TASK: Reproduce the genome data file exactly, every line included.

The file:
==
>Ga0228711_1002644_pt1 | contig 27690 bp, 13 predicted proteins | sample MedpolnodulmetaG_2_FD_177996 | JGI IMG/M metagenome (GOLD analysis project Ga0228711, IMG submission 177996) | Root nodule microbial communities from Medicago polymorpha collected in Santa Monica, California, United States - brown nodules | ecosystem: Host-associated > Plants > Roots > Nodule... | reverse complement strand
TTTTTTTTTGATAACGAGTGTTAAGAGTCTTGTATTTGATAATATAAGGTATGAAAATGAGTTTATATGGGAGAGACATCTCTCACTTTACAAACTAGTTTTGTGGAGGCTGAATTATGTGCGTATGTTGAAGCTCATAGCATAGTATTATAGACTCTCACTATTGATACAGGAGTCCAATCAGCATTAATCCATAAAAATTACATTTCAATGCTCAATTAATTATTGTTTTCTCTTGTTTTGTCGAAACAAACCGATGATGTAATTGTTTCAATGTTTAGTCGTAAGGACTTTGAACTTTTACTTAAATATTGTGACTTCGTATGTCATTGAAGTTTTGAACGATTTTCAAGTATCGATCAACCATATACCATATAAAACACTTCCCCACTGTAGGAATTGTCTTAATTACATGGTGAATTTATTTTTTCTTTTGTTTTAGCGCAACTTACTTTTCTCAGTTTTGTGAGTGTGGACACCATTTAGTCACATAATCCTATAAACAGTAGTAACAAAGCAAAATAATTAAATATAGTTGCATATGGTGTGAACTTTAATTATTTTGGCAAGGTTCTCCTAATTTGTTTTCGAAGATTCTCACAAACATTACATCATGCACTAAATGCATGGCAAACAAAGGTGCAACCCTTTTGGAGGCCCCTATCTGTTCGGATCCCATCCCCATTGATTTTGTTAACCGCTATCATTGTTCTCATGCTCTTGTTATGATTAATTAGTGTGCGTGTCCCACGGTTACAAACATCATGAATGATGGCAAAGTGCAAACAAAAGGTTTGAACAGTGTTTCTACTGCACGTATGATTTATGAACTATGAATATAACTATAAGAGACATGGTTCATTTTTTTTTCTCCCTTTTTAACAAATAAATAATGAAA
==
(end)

>Ga0228711_1002644_pt1 | contig 27690 bp, 13 predicted proteins | sample MedpolnodulmetaG_2_FD_177996 | JGI IMG/M metagenome (GOLD analysis project Ga0228711, IMG submission 177996) | Root nodule microbial communities from Medicago polymorpha collected in Santa Monica, California, United States - brown nodules | ecosystem: Host-associated > Plants > Roots > Nodule... | reverse complement strand
TTTTTTTTTGATAACGAGTGTTAAGAGTCTTGTATTTGATAATATAAGGTATGAAAATGAGTTTATATGGGAGAGACATCTCTCACTTTACAAACTAGTTTTGTGGAGGCTGAATTATGTGCGTATGTTGAAGCTCATAGCATAGTATTATAGACTCTCACTATTGATACAGGAGTCCAATCAGCATTAATCCATAAAAATTACATTTCAATGCTCAATTAATTATTGTTTTCTCTTGTTTTGTCGAAACAAACCGATGATGTAATTGTTTCAATGTTTAGTCGTAAGGACTTTGAACTTTTACTTAAATATTGTGACTTCGTATGTCATTGAAGTTTTGAACGATTTTCAAGTATCGATCAACCATATACCATATAAAACACTTCCCCACTGTAGGAATTGTCTTAATTACATGGTGAATTTATTTTTTCTTTTGTTTTAGCGCAACTTACTTTTCTCAGTTTTGTGAGTGTGGACACCATTTAGTCACATAATCCTATAAACAGTAGTAACAAAGCAAAATAATTAAATATAGTTGCATATGGTGTGAACTTTAATTATTTTGGCAAGGTTCTCCTAATTTGTTTTCGAAGATTCTCACAAACATTACATCATGCACTAAATGCATGGCAAACAAAGGTGCAACCCTTTTGGAGGCCCCTATCTGTTCGGATCCCATCCCCATTGATTTTGTTAACCGCTATCATTGTTCTCATGCTCTTGTTATGATTAATTAGTGTGCGTGTCCCACGGTTACAAACATCATGAATGATGGCAAAGTGCAAACAAAAGGTTTGAACAGTGTTTCTACTGCACGTATGATTTATGAACTATGAATATAACTATAAGAGACATGGTTCATTTTTTTTTCTCCCTTTTTAACAAATAAATAATGAAA